The state attorney general’s office, through its new hate crimes hotline, is also seeing an influx of calls complaining of hate crimes or bias incidents.
“Although it is difficult to draw any major conclusions about the prevalence of bias in the state given the recency of the hotline, the majority of the complaints received are instances of anti-Asian verbal taunts in New York City,” a spokesperson at the attorney general’s office said.
Questions over accounting of hate incidents has led some groups to take the task into their own hands.
“We’re on edge,” said Jan Lee, Chinatown resident and co-founder of Neighbors United Below Canal. “I tell my family members to not go outside alone. Even my partner and I only go out in the daytime.”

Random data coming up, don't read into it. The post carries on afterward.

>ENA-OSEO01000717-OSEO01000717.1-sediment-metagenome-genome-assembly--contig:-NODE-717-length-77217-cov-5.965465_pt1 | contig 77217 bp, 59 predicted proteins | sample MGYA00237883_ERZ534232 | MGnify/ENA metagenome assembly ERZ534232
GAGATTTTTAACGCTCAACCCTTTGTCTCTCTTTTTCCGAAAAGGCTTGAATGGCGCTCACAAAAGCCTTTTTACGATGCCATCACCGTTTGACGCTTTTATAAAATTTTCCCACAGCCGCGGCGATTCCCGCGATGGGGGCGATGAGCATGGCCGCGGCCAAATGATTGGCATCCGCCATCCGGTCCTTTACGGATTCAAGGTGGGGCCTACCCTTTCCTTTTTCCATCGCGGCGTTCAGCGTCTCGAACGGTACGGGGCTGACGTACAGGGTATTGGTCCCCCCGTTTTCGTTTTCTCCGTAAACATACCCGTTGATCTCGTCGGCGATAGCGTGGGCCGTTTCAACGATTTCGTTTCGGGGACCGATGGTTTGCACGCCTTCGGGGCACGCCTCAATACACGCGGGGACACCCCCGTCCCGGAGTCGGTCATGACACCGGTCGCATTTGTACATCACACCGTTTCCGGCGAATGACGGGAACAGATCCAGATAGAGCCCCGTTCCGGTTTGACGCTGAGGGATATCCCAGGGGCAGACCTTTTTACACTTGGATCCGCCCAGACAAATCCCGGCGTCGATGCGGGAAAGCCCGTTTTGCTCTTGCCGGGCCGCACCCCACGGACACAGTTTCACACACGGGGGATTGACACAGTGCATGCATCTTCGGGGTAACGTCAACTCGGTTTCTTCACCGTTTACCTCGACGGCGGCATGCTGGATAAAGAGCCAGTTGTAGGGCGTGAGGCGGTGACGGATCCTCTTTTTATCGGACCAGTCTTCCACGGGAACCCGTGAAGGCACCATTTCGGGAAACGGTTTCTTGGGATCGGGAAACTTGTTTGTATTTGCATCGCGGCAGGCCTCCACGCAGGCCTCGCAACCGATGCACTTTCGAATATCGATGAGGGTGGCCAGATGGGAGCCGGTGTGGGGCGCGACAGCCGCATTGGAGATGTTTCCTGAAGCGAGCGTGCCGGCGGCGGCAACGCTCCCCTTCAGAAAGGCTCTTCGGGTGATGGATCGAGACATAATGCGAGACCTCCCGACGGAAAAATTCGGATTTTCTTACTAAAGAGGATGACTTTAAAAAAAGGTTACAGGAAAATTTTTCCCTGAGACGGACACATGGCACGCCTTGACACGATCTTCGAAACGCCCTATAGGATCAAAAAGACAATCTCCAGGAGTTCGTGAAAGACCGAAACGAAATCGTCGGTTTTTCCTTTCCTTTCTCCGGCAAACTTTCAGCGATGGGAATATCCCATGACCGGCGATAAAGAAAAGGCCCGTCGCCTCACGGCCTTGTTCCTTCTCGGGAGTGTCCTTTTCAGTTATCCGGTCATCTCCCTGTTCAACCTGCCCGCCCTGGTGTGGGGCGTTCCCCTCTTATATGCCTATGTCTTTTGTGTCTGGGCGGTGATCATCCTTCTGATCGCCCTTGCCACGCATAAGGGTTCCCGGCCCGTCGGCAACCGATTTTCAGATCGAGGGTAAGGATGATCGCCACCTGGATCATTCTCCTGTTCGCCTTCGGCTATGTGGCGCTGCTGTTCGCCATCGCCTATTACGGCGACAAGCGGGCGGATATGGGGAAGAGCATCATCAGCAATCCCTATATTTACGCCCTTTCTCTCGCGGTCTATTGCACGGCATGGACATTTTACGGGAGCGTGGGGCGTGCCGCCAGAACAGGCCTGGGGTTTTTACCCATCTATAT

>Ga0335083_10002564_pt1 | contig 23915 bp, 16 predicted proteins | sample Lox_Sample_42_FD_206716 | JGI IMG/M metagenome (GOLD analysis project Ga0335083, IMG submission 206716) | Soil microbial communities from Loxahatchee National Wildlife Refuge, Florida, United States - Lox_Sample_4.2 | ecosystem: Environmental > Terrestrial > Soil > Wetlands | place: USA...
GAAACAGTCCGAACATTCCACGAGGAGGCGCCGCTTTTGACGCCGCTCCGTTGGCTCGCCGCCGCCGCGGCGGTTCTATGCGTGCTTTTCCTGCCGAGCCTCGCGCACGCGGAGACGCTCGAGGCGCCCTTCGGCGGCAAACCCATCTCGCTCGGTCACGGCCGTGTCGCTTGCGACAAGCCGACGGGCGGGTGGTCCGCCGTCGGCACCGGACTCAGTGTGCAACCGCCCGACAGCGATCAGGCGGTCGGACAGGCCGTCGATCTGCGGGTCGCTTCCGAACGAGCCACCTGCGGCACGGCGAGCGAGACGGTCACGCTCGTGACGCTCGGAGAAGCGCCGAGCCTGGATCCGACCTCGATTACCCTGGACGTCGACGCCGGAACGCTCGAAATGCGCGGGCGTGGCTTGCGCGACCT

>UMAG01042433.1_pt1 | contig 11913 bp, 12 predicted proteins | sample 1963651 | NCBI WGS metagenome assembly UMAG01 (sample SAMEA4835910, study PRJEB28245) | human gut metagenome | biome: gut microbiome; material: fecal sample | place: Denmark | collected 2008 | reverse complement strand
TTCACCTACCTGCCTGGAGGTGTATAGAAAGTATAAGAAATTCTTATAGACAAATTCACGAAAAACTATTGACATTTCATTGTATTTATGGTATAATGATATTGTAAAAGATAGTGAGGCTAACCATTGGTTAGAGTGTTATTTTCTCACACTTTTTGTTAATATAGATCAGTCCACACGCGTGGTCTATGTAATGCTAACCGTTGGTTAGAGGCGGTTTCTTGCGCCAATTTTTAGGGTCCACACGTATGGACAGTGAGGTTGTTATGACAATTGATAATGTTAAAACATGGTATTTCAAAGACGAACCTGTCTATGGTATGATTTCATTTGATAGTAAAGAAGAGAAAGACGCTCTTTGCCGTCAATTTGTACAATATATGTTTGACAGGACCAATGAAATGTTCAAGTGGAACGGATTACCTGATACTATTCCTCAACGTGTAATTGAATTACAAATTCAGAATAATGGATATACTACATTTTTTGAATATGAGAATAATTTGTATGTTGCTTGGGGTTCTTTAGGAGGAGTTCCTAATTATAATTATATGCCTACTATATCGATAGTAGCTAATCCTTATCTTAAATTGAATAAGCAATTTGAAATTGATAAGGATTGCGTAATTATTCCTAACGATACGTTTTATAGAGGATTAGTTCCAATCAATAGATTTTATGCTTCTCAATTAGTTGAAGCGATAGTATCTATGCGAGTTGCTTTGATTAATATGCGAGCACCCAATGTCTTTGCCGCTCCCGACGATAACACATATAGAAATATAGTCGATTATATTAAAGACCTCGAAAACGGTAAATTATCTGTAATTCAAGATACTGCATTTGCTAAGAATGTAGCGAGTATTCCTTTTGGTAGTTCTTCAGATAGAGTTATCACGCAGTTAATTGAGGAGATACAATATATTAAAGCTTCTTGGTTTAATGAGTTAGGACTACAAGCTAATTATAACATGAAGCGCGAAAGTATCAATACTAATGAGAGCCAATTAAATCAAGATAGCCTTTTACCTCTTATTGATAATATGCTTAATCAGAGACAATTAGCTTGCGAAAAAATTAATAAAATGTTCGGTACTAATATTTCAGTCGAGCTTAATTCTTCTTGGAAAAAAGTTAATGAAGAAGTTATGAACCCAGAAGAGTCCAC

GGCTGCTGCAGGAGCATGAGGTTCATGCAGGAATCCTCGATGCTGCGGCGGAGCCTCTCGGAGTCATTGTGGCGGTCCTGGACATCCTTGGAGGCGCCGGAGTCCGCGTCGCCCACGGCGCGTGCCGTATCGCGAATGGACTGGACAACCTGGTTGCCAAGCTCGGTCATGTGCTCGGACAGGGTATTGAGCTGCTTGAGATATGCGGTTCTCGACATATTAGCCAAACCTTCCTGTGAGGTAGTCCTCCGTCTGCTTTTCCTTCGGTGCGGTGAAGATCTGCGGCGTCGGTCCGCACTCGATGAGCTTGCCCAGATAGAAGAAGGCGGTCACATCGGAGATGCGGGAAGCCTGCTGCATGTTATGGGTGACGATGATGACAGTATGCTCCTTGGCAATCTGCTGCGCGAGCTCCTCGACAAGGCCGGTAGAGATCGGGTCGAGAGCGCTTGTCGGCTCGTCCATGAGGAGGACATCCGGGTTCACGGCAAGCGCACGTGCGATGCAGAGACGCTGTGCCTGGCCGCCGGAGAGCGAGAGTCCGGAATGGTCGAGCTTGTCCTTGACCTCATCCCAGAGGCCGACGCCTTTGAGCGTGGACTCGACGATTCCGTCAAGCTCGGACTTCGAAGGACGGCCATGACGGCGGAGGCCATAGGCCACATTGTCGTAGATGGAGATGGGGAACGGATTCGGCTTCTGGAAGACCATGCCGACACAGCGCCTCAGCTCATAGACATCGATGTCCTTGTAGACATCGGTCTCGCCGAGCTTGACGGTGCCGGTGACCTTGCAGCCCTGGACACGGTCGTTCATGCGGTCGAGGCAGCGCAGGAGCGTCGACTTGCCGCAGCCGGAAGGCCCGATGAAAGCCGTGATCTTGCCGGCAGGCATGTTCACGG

He monitors incidents reported through a Facebook group called Crimes Against Asians, created by the English-language Asian media site NextShark.
“It is just a constant scroll every day of new stories. And a lot of it is backed up by video evidence, so you can’t say that people are making it up,” he said. “It’s actually pretty horrific.”
Not all of these incidents are reported to police, community members said. And even when a report is made with police, some who spoke with THE CITY said, sometimes there’s little or no action taken.
In one case noted by the group, a young Asian-American family reported being harassed in late March by a white homeless woman on a Midtown street covered by the 17th Precinct.
The woman allegedly approached their toddler shouting racial slurs, including the n-word. The child’s mother, who spoke to THE CITY on the condition of anonymity, said she called police right after the incident. She said she took a picture of the woman and preserved her building’s recording of the altercation.
But she said when two police officers heard the description of the woman, they told the family they were familiar with her — and that she could not be committed to a hospital for mental health reasons because she knew her name and birthday.